Future plc closed its office in Atlanta, Georgia last month, less than a year after it opened as the new video production hub, according to two former employees and one current employee who spoke with Digiday.
A spokesperson would neither confirm nor deny the office closure and said that the business was “just as effective in a remote capacity” in an emailed statement. “We constantly review our location strategy in order to identify areas where changes may be necessary,” according to the statement. The spokesperson did not answer questions addressing how this will impact the people it hired to grow the hub or whether it indicated a pivot in its video strategy.
The office opened in February 2022, and the plan was to hire over 100 people based in Atlanta in editorial, sales and production roles to produce more women’s lifestyle, home and entertainment content. Future executives had sought to hire video creators, influencers and producers in the area to work from its new, 16,000 sq. ft. space on the fifth floor of the 55-story Bank of America Tower.
The move is likely a cost-cutting effort by the company, which relies on advertising and affiliate revenue — two areas that have been hit by economic headwinds, a former Future employee told Digiday.
Closing down the office “was probably one of the ways that they tried to smooth it over. Instead of eliminating a bunch of jobs, they eliminated offices,” the former employee said. They said at least 30 people had been hired for the Atlanta office by the time they left the company last fall.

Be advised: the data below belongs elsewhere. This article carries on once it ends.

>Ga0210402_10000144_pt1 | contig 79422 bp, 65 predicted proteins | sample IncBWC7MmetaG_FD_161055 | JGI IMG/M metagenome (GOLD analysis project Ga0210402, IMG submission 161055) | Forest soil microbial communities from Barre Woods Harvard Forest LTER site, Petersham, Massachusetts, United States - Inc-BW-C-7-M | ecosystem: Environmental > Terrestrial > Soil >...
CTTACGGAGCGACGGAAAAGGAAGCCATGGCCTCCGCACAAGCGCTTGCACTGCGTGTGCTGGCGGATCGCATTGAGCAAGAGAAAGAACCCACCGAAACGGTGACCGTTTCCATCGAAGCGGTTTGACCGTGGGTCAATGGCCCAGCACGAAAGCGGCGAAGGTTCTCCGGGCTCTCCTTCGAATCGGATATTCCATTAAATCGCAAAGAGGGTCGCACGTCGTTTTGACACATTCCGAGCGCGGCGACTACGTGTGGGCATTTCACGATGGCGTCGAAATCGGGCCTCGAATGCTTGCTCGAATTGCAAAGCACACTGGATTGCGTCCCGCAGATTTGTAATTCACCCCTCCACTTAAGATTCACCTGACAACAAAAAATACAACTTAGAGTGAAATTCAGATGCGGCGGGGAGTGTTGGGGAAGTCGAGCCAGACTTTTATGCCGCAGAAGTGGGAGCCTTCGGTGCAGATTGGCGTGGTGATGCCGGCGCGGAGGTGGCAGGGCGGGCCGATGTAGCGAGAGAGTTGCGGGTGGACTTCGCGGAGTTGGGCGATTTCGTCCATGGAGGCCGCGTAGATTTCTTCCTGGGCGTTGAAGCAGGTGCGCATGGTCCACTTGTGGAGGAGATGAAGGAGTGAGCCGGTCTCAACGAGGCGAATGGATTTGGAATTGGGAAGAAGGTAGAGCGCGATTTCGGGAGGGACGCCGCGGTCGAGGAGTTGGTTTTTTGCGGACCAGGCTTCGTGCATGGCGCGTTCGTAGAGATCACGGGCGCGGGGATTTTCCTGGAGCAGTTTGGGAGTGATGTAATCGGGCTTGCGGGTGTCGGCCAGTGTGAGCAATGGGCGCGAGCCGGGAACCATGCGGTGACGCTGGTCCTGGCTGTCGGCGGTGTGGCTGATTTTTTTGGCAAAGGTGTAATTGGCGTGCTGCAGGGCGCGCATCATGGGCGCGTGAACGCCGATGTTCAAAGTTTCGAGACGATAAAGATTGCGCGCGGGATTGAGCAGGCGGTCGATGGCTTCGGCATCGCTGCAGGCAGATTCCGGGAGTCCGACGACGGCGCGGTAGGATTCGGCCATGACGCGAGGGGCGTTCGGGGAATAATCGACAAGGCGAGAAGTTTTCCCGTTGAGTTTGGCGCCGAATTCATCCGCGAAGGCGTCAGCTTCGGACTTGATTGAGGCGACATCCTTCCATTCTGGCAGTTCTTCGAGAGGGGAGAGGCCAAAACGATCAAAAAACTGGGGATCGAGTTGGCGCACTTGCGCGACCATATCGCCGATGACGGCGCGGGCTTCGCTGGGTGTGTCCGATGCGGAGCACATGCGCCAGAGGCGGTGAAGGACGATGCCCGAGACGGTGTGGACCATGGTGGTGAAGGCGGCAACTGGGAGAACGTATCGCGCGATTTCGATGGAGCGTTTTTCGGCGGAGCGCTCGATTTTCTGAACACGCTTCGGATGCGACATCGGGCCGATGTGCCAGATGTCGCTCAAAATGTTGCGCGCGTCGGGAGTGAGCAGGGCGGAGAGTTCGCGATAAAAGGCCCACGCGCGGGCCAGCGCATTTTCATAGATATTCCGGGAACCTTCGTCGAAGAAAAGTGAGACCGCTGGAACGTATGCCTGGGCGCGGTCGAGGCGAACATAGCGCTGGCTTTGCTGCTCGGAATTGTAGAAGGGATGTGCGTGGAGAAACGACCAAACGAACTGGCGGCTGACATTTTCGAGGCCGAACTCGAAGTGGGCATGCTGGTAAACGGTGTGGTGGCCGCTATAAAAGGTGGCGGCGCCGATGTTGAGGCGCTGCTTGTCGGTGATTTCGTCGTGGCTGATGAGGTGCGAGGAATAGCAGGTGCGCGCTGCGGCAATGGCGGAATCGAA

The hub was tasked with creating more inventory for advertisers to monetize among its brands including Tom’s Guide, TechRadar and Marie Claire, Future execs told Digiday last year. Video typically brings in higher CPMs than other digital units like display ads.
A current Future employee said some of the video production team is now based out of the company’s New York City office.
“As far as I know there haven’t been impacts from the office closure… just a move to remote,” the current employee said.
Digiday spoke to two contractors who asked to remain anonymous and who worked in the video department from the Atlanta office, who were let go last year. They described a work environment that lacked communication and direction from leadership.
One of the contractors, who worked on the video content for one of Future’s publications, said they were promised a “full-blown production team and a full office” when they started at the company in the spring. But when they were fired in the fall, the team hadn’t grown at all.
“Turnover rate was very high. We were not able to build our team more than the three to four people there at the end [of my time there],” they said.
Another contractor who worked on the video team was let go after about a month on the job. “They didn’t have the budget to pay me,” they said. “Everything was unorganized. Sometimes I would just get in the car and cry.”
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